Page 28-29 - H&W Brochure

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Shirley Jones. Scop Hwilum Sang (Sometimes A Poet Sang).
Llanhamlach, Wales: Red Hen Press, 1983.
Folio, terracotta morocco over black pictorial linen boards. Six color etchings.
Typewritten statement by Jones, describing the making of the book, laid in.
Original box. $2500.
First edition of the first production of the celebrated Red Hen Press, an illustrated
collection of Old English poetry, one of twenty-five copies signed byWelsh artist,
poet and translator Shirley Jones. Anglo-Saxon passages from
The Battle of Maldon
The Dream of the Rood
, and
, printed in
red, face Jones’s modern translations in black: “my mind is with the sea-flood, /
over the whale’s territory; / it roams far and wide over the face of the earth, / comes
to me again, eager and unsatisfied; / the lone-flier screams, irresistably urges the
mind / to the whale-way over the ocean tracts.” Jones’s illustrations were inspired
by the bleak, spare Kentish coastline: “Etching is a rich medium and every
variation from almost black to pale green appears along with dark red to pale pink,
but the colours are basically just the two -- blue/green and the classic red of the
type facing it. I have never done anything so disciplined before and never been so
satisfied with the result.” She named her new press “after the Little Red Hen, who
did it all herself.” A fine copy of a high spot of modern book arts.
Daniel Defoe; [Madame de Pompadour].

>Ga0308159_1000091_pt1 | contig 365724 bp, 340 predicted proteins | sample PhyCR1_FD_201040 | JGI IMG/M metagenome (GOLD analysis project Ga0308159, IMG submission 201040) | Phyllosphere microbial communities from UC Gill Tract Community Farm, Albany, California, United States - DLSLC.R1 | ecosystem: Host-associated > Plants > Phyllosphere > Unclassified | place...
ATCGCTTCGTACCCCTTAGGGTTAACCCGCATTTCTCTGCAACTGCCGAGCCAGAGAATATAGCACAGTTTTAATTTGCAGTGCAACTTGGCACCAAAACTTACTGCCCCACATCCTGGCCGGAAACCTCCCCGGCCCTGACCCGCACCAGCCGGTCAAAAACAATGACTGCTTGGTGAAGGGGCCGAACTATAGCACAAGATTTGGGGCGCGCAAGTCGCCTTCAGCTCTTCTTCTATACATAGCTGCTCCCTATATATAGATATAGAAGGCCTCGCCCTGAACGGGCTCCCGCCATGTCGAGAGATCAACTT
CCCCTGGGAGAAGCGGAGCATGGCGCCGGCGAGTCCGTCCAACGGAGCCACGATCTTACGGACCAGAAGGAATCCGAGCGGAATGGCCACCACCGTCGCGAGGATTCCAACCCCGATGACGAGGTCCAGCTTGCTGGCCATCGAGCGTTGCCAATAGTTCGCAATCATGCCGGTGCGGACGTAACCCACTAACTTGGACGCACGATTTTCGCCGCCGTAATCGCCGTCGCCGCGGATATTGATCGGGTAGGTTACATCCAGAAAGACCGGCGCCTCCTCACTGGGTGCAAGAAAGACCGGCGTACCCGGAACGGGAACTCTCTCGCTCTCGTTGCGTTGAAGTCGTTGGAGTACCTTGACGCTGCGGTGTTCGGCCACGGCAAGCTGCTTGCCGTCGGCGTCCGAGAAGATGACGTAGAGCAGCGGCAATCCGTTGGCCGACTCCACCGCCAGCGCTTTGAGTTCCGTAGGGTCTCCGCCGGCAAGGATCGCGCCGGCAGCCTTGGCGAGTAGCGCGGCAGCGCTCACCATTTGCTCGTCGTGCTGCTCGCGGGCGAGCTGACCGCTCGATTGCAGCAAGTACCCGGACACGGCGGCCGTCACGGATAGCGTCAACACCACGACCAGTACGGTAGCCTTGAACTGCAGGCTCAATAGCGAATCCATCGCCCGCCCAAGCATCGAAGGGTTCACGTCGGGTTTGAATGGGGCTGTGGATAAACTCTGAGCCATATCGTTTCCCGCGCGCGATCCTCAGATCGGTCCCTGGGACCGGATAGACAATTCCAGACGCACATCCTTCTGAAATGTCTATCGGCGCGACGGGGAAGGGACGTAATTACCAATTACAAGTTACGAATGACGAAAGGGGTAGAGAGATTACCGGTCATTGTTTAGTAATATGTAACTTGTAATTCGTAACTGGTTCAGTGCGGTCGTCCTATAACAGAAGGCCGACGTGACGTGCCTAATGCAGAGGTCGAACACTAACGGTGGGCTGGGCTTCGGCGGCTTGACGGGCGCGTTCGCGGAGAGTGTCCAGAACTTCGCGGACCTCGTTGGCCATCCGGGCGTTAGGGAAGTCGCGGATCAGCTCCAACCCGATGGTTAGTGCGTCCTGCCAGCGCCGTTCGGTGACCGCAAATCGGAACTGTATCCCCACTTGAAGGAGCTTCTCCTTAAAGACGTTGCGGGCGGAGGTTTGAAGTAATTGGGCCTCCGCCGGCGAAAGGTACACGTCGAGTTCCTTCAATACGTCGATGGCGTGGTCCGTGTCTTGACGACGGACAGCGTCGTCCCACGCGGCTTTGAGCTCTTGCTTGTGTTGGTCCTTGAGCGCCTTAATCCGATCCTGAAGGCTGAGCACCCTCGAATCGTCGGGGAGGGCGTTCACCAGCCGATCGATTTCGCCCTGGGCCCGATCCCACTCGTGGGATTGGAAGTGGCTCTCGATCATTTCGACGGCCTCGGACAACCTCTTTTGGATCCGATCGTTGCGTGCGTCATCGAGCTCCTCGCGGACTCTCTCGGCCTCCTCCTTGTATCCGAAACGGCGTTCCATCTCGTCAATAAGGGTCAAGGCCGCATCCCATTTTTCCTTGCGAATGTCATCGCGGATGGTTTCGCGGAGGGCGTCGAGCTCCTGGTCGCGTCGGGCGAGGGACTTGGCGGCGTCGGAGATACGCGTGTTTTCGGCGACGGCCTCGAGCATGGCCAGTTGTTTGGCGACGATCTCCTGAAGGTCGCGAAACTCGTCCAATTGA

Mémoires et Avantures de Madlle. Moll Flanders, Ecrits par Elle-Meme.
London: Chez Nourse, Librairie dans le Strand, 1761.
: Catalogue des Livres de la Bibliothéque de feue Madame
la Marquise de Pompadour, Dame du Palais de la Reine.
Paris: Jean-Thomas Herissant et fils, 1765.
Two octavo volumes, full contemporary mottled calf gilt, arms of
Madame de Pompadour to the boards of Moll Flanders. $28,000.
First edition in French of
Moll Flanders
, Defoe’s great novel of striving and
seduction, the copy of King Louis XV’s powerful mistress Madame de Pompadour.
At Versailles, the sparkling
Pompadour displayed a mastery of arts and
letters matched by few royals: Voltaire called her the best-read woman of her
generation, and she was often painted with book or pen in hand.
Moll Flanders
however, represents the private side of a public reader: Moll’s parallels to
Pompadour were too striking for the book to work as a symbol of her high-
minded engagement with the arts. Accompanied by the original auction catalog
of Pompadour’s vast library: “a very revealing document, and one to drive a
bibliophile mad with desire.” The catalog is annotated in a contemporary hand,
noting prices realized on most of the books, including
Moll Flanders
. A cheerfully
amoral classic, from the library of a legendary courtesan and collector, and a true
piece of Versailles.